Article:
Now that the full scope of information is being released from the latest U.S. population census, many news reports about age demographics tend to focus on the composition of families in urban areaa … the impact of immigration of all stripes … as well as the occasional article about the phenomenon of large family units in “exotic” places like rural Utah and Idaho.
Most of these news reports give the impression that age demographics are getting younger.
Don’t believe it. Instead, we can turn to the U.S. Bureau of Census’ own figures which tell a different story.
In reality, there are fewer children today in most American neighborhoods. In fact, the share of population under the age of 18 declined in ~95% of the counties since 2000.
The Bureau’s stats also show that the number of American households reporting that they have children under age 18 has remained roughly static (at ~38 million) … even while the country’s total population grew by ~10% over the decade.
As a result, the share of all U.S. households with children is only about 33%, down from ~36% ten years earlier … while the share of the U.S. population under age 18 is 24%, compared to 26% ten years earlier.
These census figures and others have become grist for many researchers in recent months, with a number of intriguing reports being issued. One, released by the Brookings Institution, focuses on the changing nature of Suburban America. Alan Berube, author of the report, notes that there is a continuing blurring of the once-sharp lines that used to demarcate central cities from the suburbs.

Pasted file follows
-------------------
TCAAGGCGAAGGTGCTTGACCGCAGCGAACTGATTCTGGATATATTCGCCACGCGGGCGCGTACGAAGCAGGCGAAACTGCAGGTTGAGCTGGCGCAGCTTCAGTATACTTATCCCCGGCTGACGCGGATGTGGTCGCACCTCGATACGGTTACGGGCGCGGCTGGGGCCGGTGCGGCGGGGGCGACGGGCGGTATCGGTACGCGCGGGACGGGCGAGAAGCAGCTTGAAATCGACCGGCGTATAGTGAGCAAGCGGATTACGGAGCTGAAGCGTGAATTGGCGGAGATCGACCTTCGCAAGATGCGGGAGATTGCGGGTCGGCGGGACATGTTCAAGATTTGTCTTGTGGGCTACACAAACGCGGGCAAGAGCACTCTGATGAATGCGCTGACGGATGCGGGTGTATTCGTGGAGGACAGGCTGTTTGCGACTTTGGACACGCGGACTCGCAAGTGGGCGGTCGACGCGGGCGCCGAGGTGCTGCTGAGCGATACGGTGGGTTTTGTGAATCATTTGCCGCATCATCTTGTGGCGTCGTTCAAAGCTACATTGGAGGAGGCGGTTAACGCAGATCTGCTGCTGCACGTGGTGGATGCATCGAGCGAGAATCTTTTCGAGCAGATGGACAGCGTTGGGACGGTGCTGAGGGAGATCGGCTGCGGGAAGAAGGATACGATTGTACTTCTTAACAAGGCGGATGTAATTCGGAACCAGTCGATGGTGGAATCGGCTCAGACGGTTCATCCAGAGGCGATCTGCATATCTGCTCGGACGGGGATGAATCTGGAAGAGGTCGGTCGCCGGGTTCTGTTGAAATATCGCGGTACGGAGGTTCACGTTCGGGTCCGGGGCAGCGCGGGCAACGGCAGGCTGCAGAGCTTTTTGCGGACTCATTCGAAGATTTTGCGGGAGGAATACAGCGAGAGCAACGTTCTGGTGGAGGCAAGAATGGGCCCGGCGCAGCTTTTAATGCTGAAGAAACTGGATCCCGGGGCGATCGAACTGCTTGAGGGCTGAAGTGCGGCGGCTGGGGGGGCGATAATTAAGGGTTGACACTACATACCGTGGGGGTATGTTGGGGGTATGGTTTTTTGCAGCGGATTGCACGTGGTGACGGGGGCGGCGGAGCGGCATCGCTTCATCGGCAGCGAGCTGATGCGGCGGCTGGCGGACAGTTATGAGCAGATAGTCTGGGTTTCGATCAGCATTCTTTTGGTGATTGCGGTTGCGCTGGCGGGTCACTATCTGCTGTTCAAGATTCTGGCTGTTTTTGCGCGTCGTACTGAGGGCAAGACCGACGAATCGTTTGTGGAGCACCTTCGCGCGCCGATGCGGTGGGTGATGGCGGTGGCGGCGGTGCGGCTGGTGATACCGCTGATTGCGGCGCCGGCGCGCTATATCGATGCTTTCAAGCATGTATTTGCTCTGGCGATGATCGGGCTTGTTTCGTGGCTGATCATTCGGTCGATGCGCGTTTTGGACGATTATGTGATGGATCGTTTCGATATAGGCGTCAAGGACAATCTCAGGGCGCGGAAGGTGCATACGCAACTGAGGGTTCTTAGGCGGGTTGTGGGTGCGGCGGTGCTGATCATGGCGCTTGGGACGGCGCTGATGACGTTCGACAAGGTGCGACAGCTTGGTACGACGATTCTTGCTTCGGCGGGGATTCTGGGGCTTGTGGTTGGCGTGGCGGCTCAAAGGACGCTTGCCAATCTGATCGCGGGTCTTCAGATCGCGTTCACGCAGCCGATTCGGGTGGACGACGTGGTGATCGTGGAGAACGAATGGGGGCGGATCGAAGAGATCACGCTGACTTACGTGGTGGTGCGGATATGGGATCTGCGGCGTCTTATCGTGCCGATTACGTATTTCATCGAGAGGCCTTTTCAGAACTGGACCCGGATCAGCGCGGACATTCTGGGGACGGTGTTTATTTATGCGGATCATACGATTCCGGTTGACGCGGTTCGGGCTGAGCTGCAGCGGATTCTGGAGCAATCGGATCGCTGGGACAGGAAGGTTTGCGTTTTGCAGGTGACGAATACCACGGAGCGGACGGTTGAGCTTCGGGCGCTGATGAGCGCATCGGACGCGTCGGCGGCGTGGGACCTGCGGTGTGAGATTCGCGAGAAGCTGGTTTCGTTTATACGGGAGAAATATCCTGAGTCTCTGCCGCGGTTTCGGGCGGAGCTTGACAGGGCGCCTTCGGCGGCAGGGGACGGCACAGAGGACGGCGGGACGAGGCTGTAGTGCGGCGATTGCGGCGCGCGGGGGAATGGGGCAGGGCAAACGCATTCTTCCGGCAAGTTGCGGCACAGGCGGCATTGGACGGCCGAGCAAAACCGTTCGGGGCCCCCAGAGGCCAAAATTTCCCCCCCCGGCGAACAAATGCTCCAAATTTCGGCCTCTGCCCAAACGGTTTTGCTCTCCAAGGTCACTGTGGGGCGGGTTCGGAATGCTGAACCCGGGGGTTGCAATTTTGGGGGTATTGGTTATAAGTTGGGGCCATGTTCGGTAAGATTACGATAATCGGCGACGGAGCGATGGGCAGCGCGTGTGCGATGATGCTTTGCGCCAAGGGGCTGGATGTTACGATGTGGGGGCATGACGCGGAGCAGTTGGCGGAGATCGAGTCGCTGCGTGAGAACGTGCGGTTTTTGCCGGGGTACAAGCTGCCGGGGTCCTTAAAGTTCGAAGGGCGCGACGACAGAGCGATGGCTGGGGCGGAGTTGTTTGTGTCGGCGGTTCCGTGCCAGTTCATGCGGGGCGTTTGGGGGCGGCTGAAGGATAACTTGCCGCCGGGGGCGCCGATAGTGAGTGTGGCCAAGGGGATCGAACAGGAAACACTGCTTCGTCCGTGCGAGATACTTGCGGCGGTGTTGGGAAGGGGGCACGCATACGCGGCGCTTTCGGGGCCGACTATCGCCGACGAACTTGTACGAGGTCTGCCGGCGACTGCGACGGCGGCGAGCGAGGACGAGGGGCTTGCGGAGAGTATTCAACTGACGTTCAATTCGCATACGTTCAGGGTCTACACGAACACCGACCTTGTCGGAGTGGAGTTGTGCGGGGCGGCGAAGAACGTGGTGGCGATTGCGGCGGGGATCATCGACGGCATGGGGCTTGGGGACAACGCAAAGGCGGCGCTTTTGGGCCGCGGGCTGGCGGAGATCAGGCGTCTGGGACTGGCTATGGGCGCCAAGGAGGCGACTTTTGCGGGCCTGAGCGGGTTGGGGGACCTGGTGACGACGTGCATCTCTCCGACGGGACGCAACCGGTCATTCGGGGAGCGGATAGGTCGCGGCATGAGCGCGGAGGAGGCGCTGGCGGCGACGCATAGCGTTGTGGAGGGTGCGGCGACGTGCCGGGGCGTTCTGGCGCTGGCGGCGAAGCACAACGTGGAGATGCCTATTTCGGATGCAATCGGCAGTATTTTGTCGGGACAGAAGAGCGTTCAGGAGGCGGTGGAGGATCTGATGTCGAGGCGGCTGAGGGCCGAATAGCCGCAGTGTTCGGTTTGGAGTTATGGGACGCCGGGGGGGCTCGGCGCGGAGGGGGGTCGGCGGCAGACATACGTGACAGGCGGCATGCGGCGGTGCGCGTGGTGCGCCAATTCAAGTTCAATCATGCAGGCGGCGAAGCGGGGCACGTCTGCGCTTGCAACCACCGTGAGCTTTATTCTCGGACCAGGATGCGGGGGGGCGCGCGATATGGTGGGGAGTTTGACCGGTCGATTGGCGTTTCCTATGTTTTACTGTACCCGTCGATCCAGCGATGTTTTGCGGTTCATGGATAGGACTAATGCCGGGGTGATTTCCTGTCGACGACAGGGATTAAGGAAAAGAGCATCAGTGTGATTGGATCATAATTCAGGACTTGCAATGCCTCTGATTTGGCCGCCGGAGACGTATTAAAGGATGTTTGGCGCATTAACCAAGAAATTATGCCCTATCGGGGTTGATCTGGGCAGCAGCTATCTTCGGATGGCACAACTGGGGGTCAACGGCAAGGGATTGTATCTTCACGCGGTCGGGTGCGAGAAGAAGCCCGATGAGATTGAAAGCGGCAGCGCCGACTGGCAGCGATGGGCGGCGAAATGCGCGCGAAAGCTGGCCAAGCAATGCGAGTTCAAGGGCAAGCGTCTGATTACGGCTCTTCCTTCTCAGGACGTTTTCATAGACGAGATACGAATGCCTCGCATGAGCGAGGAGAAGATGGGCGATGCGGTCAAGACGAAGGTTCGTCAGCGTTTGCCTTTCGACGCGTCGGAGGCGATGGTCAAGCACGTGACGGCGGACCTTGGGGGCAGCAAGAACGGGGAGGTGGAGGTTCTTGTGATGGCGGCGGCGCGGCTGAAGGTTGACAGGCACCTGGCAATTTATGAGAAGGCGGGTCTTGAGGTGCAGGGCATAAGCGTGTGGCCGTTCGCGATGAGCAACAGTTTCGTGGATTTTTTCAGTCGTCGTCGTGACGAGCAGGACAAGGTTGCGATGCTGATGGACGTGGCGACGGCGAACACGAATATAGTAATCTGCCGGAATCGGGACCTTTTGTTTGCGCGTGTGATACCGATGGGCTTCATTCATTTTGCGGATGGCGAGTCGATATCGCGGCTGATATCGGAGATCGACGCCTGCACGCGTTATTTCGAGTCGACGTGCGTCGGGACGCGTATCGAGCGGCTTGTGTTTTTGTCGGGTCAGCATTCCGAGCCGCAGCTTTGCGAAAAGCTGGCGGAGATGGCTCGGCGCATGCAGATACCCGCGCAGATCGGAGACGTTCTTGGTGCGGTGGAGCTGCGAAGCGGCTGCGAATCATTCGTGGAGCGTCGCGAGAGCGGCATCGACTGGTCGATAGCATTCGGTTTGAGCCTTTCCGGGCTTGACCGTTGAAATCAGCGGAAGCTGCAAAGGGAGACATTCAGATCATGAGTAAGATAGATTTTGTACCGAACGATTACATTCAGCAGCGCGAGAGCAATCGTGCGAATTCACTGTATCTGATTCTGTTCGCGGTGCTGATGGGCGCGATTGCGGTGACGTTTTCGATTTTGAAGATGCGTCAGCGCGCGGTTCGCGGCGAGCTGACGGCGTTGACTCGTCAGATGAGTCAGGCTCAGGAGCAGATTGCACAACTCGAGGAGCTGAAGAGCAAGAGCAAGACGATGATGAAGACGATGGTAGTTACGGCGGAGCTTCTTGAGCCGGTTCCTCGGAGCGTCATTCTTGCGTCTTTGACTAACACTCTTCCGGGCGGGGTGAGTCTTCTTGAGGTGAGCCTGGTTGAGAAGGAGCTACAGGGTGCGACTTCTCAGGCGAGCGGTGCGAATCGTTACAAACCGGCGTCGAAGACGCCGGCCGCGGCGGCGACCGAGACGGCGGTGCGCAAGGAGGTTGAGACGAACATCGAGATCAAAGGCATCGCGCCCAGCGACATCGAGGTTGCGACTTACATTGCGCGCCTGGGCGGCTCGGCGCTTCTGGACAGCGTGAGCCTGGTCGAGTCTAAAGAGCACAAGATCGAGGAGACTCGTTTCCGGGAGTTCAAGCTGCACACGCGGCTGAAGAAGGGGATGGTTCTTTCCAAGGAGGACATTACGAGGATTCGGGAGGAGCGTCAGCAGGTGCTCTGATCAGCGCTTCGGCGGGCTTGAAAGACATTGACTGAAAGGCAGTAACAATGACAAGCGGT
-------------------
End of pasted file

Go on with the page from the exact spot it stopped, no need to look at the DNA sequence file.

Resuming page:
Instead, there now appear to be more similarities between cities and their “inner core” suburbs, rather than between inner and outer suburban communities.
Urban development guru Joel Kotkin sees this development in a larger sociological context — noting that people tend to “self-select” where they live based on “like” characteristics that go beyond mere economic elements to also include psychographic aspects.
In Kotkin’s view, that trend has contributed to the vast differences we see in political and voting behavior in cities, the suburbs, and exurbs. We may have much less overt segregation based on race or ethnic background … but it’s been replaced by a self-segregation based on perspectives and attitudes.
No wonder it seems that people are “talking past each other” — rather than engaging one another — in our national dialogue about the economy and the government’s proper role in guiding it.
Don’t look for this dynamic to change anytime soon.